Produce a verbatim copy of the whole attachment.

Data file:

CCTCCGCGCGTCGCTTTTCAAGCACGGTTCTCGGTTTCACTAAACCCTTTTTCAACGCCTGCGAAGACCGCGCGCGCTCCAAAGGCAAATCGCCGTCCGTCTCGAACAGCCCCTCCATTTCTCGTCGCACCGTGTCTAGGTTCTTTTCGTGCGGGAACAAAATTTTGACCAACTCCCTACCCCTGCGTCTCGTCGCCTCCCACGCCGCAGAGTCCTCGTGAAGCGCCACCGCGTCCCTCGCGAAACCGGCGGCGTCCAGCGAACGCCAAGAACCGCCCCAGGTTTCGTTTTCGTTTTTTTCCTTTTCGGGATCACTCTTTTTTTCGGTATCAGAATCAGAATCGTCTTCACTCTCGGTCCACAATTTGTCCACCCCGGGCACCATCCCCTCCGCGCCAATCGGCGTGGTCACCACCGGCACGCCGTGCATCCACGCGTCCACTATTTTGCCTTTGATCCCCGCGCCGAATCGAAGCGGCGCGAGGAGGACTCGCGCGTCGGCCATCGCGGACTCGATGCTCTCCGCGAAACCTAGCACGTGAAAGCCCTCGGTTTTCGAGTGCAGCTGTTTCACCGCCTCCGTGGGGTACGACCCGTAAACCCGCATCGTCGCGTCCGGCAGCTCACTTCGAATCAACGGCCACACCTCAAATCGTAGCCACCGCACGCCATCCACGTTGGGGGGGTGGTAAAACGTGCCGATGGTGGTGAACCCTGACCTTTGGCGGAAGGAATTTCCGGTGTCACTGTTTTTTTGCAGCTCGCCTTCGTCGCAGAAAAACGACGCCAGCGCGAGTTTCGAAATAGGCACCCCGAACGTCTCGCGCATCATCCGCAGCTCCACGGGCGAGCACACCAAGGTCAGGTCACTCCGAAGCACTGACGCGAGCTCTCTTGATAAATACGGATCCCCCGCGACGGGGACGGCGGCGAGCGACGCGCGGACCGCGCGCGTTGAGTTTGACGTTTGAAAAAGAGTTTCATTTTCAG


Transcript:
CCTCCGCGCGTCGCTTTTCAAGCACGGTTCTCGGTTTCACTAAACCCTTTTTCAACGCCTGCGAAGACCGCGCGCGCTCCAAAGGCAAATCGCCGTCCGTCTCGAACAGCCCCTCCATTTCTCGTCGCACCGTGTCTAGGTTCTTTTCGTGCGGGAACAAAATTTTGACCAACTCCCTACCCCTGCGTCTCGTCGCCTCCCACGCCGCAGAGTCCTCGTGAAGCGCCACCGCGTCCCTCGCGAAACCGGCGGCGTCCAGCGAACGCCAAGAACCGCCCCAGGTTTCGTTTTCGTTTTTTTCCTTTTCGGGATCACTCTTTTTTTCGGTATCAGAATCAGAATCGTCTTCACTCTCGGTCCACAATTTGTCCACCCCGGGCACCATCCCCTCCGCGCCAATCGGCGTGGTCACCACCGGCACGCCGTGCATCCACGCGTCCACTATTTTGCCTTTGATCCCCGCGCCGAATCGAAGCGGCGCGAGGAGGACTCGCGCGTCGGCCATCGCGGACTCGATGCTCTCCGCGAAACCTAGCACGTGAAAGCCCTCGGTTTTCGAGTGCAGCTGTTTCACCGCCTCCGTGGGGTACGACCCGTAAACCCGCATCGTCGCGTCCGGCAGCTCACTTCGAATCAACGGCCACACCTCAAATCGTAGCCACCGCACGCCATCCACGTTGGGGGGGTGGTAAAACGTGCCGATGGTGGTGAACCCTGACCTTTGGCGGAAGGAATTTCCGGTGTCACTGTTTTTTTGCAGCTCGCCTTCGTCGCAGAAAAACGACGCCAGCGCGAGTTTCGAAATAGGCACCCCGAACGTCTCGCGCATCATCCGCAGCTCCACGGGCGAGCACACCAAGGTCAGGTCACTCCGAAGCACTGACGCGAGCTCTCTTGATAAATACGGATCCCCCGCGACGGGGACGGCGGCGAGCGACGCGCGGACCGCGCGCGTTGAGTTTGACGTTTGAAAAAGAGTTTCATTTTCAG